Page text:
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I finally watched The Conjuring over the weekend...and was kind of glad (at the same time, deeply regret) that I did not watch this in a cinema hall. It is such a refreshing change from the Paranormal Activity series – as I mentioned elsewhere, there is only so much jerky camera movements and swaying chandeliers one can take.
The movie as such is replete with horror clichés and yet, straight off, it assumes a cult status. That’s what thrilled me to bits – director James Wan (Insidious and Saw) is so brilliant that the movie is a classic precisely BECAUSE of the clichés. It takes off where the Amityville Horror failed – taut screenplay that puts you on the edge throughout the movie. Both The Conjuring as well as Amityville Horror are allegedly based on true stories; both investigated by the same paranormal researcher couple Ed and Lorraine Warren.
The Perron family – parents Carolyn and Roger, five daughters and a dog, move to an old and creaky house in the countryside of whatsitsnameville. Sure, the house is all painted and neat on the outside. It has the mandatory creepy-tree-at-the-edge-of-a-murky-pond and a tree-lined approach road. Inside, the house is all old wood and banging doors and creaking stairs. But the Perrons bought this house in a bank auction – so there is that hint of financial constraint – they probably got this at a bargain. Seriously, can a large family find a spacious home such as this one in the city? Nope - they'll have to stay put come what may.
As in The Exorcist, the horror in The Conjuring unfolds slowly. Knocking sounds in the night. All the clocks stop at 3:07am. Putrid stink that seems to move around the house only in the night. Bruises that look like blood clots on Carolyn’s body...the doctor puts it down to iron deficiency. Half way through, the ‘manifestation’ makes itself known and the movie proceeds to a crescendo of a climax that’s guaranteed to leave you palpitating.
The Exorcist has set such a high benchmark for any theme dealing with demonic possessions, that anything on this genre is predictable. So, in The Conjuring, you kind of know in every scene what is going to happen. Yet, the screenplay is so perfect that despite the predictability, it jolts you. I guess the anticipation of the horror is more fearful than the horror itself.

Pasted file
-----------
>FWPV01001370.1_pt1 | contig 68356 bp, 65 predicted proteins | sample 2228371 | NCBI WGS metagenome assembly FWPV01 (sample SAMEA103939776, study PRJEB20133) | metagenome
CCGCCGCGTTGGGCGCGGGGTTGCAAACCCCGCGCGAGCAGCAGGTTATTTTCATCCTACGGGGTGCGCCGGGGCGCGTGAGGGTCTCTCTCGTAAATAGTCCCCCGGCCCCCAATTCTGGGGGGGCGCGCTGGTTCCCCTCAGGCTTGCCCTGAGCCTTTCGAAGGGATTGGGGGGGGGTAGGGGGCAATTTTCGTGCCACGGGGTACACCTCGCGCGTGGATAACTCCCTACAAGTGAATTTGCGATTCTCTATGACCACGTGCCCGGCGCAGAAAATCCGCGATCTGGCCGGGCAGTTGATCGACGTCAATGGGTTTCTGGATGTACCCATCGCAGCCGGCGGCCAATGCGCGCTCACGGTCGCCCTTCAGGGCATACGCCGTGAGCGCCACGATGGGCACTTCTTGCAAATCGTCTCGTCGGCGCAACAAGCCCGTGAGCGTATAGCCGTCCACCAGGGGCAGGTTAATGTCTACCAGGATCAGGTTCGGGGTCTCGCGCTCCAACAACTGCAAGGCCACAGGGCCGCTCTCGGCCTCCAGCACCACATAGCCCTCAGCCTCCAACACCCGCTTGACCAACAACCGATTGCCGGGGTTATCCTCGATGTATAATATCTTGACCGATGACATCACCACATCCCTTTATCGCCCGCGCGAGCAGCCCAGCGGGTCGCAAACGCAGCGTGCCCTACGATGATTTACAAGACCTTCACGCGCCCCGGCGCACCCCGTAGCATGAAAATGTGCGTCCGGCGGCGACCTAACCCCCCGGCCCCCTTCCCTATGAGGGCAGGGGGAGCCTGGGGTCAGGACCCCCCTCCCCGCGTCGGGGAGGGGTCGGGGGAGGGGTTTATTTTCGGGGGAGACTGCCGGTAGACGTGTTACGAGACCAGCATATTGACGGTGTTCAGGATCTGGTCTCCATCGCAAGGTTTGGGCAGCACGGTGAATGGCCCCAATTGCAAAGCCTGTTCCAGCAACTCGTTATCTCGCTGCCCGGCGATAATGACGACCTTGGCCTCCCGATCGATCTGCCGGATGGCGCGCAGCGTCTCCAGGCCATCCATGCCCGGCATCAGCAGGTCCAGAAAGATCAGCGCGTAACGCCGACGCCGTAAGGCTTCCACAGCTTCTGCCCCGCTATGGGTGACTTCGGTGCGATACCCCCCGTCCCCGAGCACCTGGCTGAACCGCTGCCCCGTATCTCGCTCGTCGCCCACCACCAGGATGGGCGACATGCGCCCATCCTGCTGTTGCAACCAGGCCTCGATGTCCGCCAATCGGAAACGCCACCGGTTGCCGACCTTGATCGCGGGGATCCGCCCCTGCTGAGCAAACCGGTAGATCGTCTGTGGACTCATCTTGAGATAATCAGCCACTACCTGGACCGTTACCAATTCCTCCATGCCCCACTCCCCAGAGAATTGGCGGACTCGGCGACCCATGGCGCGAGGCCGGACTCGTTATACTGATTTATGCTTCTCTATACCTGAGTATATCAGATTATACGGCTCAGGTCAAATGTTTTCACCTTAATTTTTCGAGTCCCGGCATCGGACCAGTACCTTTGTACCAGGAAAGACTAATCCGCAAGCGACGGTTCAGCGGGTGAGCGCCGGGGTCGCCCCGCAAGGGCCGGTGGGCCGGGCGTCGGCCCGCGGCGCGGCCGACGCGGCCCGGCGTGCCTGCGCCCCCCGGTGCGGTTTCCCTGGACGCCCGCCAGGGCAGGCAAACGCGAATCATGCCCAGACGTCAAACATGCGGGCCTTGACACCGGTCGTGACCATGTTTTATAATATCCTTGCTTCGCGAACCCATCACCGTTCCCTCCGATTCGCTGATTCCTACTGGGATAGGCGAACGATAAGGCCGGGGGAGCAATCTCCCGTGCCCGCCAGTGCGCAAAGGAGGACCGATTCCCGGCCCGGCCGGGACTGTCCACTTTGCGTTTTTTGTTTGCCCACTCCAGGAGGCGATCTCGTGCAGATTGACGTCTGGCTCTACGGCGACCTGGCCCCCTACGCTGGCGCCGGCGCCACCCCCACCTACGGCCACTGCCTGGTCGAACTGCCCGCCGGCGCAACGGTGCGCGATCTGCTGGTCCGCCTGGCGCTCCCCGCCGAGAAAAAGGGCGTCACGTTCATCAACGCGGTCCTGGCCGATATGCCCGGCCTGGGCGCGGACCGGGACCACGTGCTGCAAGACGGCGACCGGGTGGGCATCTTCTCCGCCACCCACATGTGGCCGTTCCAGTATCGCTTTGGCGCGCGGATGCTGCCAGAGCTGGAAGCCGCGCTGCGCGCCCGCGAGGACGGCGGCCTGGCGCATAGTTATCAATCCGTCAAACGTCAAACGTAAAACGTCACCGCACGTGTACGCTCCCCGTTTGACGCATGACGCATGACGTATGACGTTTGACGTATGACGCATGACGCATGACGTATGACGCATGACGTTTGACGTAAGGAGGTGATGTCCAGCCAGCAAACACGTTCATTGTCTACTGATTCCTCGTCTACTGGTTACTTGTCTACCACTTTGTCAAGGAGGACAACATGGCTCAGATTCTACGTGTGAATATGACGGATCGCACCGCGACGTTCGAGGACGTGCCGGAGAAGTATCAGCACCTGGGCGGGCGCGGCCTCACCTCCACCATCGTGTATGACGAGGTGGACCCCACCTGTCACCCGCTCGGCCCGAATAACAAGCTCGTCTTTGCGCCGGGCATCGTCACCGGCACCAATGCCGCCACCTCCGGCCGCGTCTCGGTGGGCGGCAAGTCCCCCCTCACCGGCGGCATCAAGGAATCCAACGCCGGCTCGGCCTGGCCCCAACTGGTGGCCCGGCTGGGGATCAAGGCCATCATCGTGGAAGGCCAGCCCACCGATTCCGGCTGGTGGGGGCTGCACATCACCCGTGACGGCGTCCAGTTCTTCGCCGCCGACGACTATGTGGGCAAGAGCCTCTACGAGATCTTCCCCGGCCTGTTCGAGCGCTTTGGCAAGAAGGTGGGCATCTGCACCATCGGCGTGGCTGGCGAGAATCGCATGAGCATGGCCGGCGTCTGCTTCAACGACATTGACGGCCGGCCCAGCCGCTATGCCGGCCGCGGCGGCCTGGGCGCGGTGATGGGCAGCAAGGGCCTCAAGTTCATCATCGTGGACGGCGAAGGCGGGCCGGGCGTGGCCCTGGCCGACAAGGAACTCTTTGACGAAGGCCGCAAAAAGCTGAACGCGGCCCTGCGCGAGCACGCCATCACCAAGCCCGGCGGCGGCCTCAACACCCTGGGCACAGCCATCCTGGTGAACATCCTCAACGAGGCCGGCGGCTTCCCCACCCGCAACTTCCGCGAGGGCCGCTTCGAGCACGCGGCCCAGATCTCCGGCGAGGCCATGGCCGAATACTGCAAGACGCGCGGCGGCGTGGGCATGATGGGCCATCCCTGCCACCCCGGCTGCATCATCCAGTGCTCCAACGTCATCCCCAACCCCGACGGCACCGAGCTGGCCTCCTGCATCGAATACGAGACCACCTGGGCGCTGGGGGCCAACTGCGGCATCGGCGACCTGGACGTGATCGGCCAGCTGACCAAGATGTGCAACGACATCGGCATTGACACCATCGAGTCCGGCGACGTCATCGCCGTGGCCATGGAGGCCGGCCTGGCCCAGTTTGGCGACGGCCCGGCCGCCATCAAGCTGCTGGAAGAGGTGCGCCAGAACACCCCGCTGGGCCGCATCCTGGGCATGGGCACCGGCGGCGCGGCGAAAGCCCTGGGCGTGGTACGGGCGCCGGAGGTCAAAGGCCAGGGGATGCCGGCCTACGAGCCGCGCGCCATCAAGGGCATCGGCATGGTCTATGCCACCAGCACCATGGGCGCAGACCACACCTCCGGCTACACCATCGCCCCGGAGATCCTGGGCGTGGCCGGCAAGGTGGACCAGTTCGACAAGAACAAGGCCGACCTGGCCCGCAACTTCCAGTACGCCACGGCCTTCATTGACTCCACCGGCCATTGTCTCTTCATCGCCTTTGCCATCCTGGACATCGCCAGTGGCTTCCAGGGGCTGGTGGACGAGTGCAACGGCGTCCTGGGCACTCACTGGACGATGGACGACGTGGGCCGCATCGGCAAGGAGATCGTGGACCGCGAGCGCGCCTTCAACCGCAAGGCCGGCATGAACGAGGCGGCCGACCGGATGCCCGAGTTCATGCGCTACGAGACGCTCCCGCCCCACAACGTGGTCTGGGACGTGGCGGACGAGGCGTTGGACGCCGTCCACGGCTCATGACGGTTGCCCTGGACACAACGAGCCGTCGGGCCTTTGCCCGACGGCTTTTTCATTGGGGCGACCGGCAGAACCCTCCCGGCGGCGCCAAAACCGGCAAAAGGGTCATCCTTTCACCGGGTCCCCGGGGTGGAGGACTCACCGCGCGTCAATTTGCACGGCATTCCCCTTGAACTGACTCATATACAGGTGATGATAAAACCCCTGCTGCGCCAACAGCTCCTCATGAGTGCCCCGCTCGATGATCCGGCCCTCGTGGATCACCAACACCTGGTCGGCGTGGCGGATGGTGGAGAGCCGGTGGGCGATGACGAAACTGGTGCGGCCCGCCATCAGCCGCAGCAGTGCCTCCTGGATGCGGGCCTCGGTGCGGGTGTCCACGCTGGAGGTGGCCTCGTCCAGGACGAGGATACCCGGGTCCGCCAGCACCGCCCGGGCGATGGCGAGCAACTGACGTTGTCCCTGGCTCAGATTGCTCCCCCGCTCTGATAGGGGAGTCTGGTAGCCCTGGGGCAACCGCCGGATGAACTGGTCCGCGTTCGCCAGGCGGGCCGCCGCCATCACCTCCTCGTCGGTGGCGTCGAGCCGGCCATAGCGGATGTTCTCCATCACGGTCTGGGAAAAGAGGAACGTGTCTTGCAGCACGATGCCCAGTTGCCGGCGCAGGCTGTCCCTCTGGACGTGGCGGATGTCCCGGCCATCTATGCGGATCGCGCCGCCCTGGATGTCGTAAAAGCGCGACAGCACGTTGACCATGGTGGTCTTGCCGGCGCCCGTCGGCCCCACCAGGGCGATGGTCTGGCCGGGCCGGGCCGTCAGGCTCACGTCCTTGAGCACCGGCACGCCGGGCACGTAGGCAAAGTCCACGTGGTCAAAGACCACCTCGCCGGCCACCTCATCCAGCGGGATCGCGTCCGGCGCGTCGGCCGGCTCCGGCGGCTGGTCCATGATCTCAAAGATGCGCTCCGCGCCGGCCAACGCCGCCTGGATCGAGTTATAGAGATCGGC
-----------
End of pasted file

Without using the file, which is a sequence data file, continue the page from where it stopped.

If, in The Exorcist ‘there is something in the attic’; in The Conjuring, it is the cellar. But yes, the scene in The Exorcist where Christine (Ellen Burstyn) goes to investigate the attic was infinitely more terrifying given the pin-drop silence. You can watch the scene here.
In The Conjuring, in what has probably become an iconic still of present day horror, the fear kind of dissipated with the ‘environmental’ sounds – framed photos crashing, creaking doors and off-key piano notes emerging from the dark recesses of the cellar. What further works against the horror (and yet, makes it so supremely entertaining in a cheesy way) is the disbelief I suppose – I mean okay, you kind of know there is an intruder in the house, so would you step inside the dark cellar (whose door kind of creaked open)? Nonetheless your knuckles turn white as the scene proceeds. Here's a clipping of the cellar scene :)
Perhaps what makes The Exorcist a cut above the rest is the emotional investment it draws out of you. A vulnerable single mother, a young teen, a troubled priest, a very likable cop – you care about each and every character. There is an instant connection established between you and whoever is dominating the scene. This is something I missed in The Conjuring. Sleep-walking kids to a cranky teenager – all cute, but I could not really care about them as much as I rooted for Regan in The Exorcist.
The final exorcism in The Conjuring was blood curdling, paisa vasool horror. But...yes...there is a but...nothing can beat the horror of a rotating head...not even upturned, levitating chairs to which the possessed has been tied. The long drawn ritualistic exorcism scene (see video clip ) in The Exorcist never left me for months – ‘The power of Christ compels you’ chant haunts...and haunts some more, making your skin crawl.
To its credit, The Conjuring works amazingly well and accomplishes all that is expected of a horror movie – it makes you jump long after ‘The End’. I did the mistake of watching this movie on a day when the wind outside was 60mph. It did not help AT ALL that some of my doors began their gentle knocking.
As a parting shot...I always wonder when I watch these movies with dimly lit hallways and corridors – have they not heard of tube-lights?
©Sumana Khan – 2014